It was a thrill and an honor to be in Springfield today to witness our beloved bridge advance one giant step further towards this respected status. The Village has tried several times over the years to achieve this recognition, most recently in 2014, while I was Village President. But just like the “little engine that could,” we kept on trying, and finally with enough persistence, diligence, research and hard work, it looks like we might just be able to achieve the goal this time. Our application now moves on to Washington and in about six to eight weeks we expect to hear back with the news of final placement on the national list. We think we can, we think we can do it! Continue to keep your fingers crossed.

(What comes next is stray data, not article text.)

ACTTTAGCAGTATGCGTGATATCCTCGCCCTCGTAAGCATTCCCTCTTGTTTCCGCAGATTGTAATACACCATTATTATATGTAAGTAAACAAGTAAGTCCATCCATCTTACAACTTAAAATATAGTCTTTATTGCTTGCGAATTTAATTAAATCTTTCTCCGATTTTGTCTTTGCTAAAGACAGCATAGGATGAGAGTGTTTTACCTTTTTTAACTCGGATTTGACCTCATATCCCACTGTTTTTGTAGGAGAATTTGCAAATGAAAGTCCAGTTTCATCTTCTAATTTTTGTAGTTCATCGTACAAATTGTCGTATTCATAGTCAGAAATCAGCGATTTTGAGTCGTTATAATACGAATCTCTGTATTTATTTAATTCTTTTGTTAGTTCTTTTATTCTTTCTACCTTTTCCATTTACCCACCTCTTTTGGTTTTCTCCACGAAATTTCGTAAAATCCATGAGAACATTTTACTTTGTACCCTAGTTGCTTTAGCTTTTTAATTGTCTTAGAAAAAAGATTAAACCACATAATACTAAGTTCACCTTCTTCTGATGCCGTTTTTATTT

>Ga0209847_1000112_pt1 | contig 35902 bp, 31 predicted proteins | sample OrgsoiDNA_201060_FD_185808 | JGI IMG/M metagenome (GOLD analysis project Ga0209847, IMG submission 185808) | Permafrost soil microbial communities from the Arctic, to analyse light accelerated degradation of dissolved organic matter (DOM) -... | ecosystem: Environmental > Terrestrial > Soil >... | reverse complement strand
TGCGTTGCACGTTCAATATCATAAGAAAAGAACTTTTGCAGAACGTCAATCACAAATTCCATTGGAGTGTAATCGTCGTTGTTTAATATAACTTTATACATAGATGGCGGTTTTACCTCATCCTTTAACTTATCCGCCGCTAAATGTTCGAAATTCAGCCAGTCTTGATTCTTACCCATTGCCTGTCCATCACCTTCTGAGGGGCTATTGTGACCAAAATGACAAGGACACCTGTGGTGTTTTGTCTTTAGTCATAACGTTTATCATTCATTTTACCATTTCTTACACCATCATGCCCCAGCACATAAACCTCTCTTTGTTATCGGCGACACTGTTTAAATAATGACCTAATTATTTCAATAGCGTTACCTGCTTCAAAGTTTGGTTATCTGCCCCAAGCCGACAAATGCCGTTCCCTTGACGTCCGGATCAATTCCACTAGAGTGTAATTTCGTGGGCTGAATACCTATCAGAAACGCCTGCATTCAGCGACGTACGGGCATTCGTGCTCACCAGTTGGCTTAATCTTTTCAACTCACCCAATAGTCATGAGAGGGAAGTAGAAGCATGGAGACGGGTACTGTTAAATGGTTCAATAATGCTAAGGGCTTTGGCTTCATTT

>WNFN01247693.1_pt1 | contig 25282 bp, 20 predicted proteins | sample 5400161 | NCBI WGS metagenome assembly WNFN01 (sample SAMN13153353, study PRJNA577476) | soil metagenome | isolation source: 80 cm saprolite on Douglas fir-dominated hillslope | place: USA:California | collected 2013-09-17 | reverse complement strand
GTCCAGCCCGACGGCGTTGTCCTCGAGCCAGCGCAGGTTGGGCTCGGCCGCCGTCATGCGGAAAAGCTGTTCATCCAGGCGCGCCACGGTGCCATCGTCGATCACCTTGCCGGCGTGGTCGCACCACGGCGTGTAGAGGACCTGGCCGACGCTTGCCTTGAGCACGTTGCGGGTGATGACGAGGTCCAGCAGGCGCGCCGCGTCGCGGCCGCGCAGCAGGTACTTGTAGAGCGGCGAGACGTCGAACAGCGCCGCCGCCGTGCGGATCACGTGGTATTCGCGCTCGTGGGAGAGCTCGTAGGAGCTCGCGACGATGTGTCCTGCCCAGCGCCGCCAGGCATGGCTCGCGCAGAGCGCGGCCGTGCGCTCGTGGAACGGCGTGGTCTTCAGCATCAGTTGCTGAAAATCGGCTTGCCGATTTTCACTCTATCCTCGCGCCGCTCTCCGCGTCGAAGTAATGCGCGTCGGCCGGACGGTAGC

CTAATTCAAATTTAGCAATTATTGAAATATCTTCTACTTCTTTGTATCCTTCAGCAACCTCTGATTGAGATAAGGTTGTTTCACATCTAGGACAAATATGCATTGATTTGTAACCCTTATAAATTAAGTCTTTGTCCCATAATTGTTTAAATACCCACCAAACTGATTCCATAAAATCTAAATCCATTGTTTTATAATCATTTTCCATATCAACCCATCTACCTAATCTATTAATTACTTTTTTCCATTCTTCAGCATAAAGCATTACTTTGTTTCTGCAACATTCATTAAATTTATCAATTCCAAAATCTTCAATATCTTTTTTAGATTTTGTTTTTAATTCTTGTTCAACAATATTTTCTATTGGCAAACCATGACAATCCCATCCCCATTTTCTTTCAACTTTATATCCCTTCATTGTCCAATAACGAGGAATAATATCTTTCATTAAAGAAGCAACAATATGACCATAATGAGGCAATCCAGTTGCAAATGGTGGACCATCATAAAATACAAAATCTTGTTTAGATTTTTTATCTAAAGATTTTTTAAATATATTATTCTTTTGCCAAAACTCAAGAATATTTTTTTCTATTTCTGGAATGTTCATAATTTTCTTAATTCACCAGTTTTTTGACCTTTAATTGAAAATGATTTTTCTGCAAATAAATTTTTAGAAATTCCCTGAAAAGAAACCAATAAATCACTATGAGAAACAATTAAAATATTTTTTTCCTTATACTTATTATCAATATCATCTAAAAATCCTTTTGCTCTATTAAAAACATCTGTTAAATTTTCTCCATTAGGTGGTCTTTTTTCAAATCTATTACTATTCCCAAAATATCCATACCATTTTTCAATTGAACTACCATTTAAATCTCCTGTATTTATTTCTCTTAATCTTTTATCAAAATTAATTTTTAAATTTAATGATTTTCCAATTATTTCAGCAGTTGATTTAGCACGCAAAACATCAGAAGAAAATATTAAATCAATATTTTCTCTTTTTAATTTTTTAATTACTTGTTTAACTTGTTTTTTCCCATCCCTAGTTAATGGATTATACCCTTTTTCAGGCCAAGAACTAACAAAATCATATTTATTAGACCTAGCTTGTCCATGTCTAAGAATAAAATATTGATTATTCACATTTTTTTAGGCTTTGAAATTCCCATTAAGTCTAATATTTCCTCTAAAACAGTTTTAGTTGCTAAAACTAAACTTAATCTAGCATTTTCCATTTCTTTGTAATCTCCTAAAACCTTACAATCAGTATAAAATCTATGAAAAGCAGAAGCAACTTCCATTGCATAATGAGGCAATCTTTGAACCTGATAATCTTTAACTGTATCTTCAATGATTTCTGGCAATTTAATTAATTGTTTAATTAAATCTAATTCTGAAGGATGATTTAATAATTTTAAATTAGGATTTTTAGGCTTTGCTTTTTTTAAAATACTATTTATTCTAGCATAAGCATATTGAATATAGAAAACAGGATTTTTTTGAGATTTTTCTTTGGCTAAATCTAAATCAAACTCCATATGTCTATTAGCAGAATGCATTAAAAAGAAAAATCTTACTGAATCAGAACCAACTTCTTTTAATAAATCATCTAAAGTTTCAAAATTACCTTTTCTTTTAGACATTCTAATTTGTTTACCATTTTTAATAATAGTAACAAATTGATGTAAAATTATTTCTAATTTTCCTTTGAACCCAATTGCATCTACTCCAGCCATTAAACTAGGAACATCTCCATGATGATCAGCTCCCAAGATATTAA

Here’s the Daily Herald article that appeared online on June 30:

http://www.dailyherald.com/news/20170630/long-grove-covered-bridge-recommended-for-national-register-of-historic-places

One Yuuuge Check

Ryan Messner, President of the Historic Downtown Business Association presents a ginormous check to Diane Trickey, Treasurer of the Long Grove Historical Society.

Ryan Messner, President of the Historic Downtown Business Association presents a ginormous check to Diane Trickey, Treasurer of the Long Grove Historical Society.